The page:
CAIRO : An Egyptian police officer was killed on Friday evening when a bomb targeting a traffic police kiosk in Cairo exploded, security officials said, the latest of such attacks.
Militants have stepped up their attacks against security forces since the army ousted Islamist president Mohamed Morsi in July and the military-installed authorities launched a deadly crackdown on his supporters. A policeman and a civilian were also wounded when assailants threw the bomb from a nearby bridge onto the kiosk, located on a main square of the Egyptian capital, the officials said.
The attack comes a day after a little-known jihadist group, Ajnad Misr, has vowed new attacks against security forces in retaliation to their crackdown on Morsi supporters that, according to Amnesty International, has claimed 1,400 lives.
But the deadliest attacks have been claimed by Sinai-based Ansar Beit al-Maqdis, a jihadist group inspired by Al-Qaeda.
Official figures show that more than 500 people - mostly policemen and soldiers - have been killed in bombing and shooting assaults by militants since July. Most militant attacks have been in the restive Sinai Peninsula, but in recent months brazen attacks have also been launched farther afield in the Nile Delta and in the capital. On Tuesday, two bomb blasts wounded six people including at least two policemen in Cairo and on April 2, a police general was killed when three bombs exploded in front of Cairo University.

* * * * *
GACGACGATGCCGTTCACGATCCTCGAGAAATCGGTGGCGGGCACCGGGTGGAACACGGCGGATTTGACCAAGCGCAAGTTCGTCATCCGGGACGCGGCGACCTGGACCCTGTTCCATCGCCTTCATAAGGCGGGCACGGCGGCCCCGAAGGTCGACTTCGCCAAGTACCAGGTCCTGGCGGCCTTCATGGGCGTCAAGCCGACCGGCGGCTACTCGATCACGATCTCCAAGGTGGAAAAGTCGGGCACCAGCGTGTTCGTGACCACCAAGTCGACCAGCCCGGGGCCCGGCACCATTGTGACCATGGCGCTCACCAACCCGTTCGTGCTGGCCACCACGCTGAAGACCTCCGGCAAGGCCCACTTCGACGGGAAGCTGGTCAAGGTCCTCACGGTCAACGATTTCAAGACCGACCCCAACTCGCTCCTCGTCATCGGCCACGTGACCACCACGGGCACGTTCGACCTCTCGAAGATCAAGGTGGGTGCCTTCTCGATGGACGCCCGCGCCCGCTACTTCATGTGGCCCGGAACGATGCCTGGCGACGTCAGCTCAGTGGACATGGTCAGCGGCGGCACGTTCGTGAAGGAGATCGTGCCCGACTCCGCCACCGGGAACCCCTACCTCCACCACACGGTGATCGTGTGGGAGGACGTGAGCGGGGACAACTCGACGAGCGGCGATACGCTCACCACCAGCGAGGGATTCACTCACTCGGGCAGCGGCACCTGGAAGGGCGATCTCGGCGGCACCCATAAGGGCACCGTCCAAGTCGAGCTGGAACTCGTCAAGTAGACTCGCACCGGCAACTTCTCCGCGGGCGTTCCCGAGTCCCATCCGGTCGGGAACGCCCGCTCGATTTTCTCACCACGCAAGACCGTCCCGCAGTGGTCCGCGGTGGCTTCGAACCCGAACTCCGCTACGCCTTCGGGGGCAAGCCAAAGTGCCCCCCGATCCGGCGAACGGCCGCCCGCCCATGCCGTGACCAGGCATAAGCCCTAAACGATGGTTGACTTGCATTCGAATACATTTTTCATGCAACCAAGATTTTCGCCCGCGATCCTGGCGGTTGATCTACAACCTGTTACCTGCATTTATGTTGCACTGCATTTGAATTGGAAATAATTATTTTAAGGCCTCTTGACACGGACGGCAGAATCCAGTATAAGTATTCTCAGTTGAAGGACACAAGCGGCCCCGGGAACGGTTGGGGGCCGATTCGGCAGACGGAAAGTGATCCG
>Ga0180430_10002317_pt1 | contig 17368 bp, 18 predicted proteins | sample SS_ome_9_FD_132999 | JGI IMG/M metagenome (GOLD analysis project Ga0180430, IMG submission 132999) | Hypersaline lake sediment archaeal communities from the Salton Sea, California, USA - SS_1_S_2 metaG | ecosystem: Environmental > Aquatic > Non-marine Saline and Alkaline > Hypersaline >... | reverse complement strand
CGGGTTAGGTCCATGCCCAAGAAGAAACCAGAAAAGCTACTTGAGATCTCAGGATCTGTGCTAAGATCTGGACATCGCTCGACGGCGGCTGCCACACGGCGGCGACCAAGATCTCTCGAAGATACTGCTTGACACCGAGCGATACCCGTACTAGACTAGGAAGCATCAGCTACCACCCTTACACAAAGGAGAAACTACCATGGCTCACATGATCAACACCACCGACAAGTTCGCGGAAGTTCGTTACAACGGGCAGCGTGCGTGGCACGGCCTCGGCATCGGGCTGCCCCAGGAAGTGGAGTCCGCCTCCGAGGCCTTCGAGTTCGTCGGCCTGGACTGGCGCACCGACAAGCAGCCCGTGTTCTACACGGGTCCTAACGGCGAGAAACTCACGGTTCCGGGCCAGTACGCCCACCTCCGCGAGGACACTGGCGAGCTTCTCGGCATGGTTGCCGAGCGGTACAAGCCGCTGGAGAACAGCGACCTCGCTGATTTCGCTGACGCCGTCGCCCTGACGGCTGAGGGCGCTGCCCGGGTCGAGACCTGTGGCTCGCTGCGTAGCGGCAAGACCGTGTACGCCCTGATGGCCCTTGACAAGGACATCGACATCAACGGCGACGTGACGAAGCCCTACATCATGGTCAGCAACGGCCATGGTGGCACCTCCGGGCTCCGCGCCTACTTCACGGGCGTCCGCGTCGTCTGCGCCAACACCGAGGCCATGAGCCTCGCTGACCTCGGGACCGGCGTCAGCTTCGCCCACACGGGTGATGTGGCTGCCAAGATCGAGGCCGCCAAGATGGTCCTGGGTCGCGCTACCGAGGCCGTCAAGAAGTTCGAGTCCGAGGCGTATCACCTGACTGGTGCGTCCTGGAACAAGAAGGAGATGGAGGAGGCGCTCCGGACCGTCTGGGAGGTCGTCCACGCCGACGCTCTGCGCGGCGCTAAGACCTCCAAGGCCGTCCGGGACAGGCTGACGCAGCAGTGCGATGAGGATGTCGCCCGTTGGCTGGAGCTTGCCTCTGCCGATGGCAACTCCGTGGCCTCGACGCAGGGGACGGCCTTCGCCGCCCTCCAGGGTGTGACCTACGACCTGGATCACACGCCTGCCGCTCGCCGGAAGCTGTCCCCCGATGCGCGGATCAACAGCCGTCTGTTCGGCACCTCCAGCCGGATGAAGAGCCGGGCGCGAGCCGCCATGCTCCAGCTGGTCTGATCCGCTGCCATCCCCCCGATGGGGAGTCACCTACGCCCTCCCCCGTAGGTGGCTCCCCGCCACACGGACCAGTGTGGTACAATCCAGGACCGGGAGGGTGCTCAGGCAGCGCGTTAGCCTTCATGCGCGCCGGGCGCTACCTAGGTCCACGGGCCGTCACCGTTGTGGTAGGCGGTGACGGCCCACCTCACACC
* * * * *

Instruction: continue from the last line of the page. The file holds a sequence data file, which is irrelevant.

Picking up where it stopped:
More than 15,000 Islamists, mostly from Morsi’s Muslim Brotherhood, have also been jailed, while hundreds have been sentenced to death after what are often speedy trials. The authorities blame the Brotherhood for the attacks and have blacklisted it as a ‘terrorist organisation’.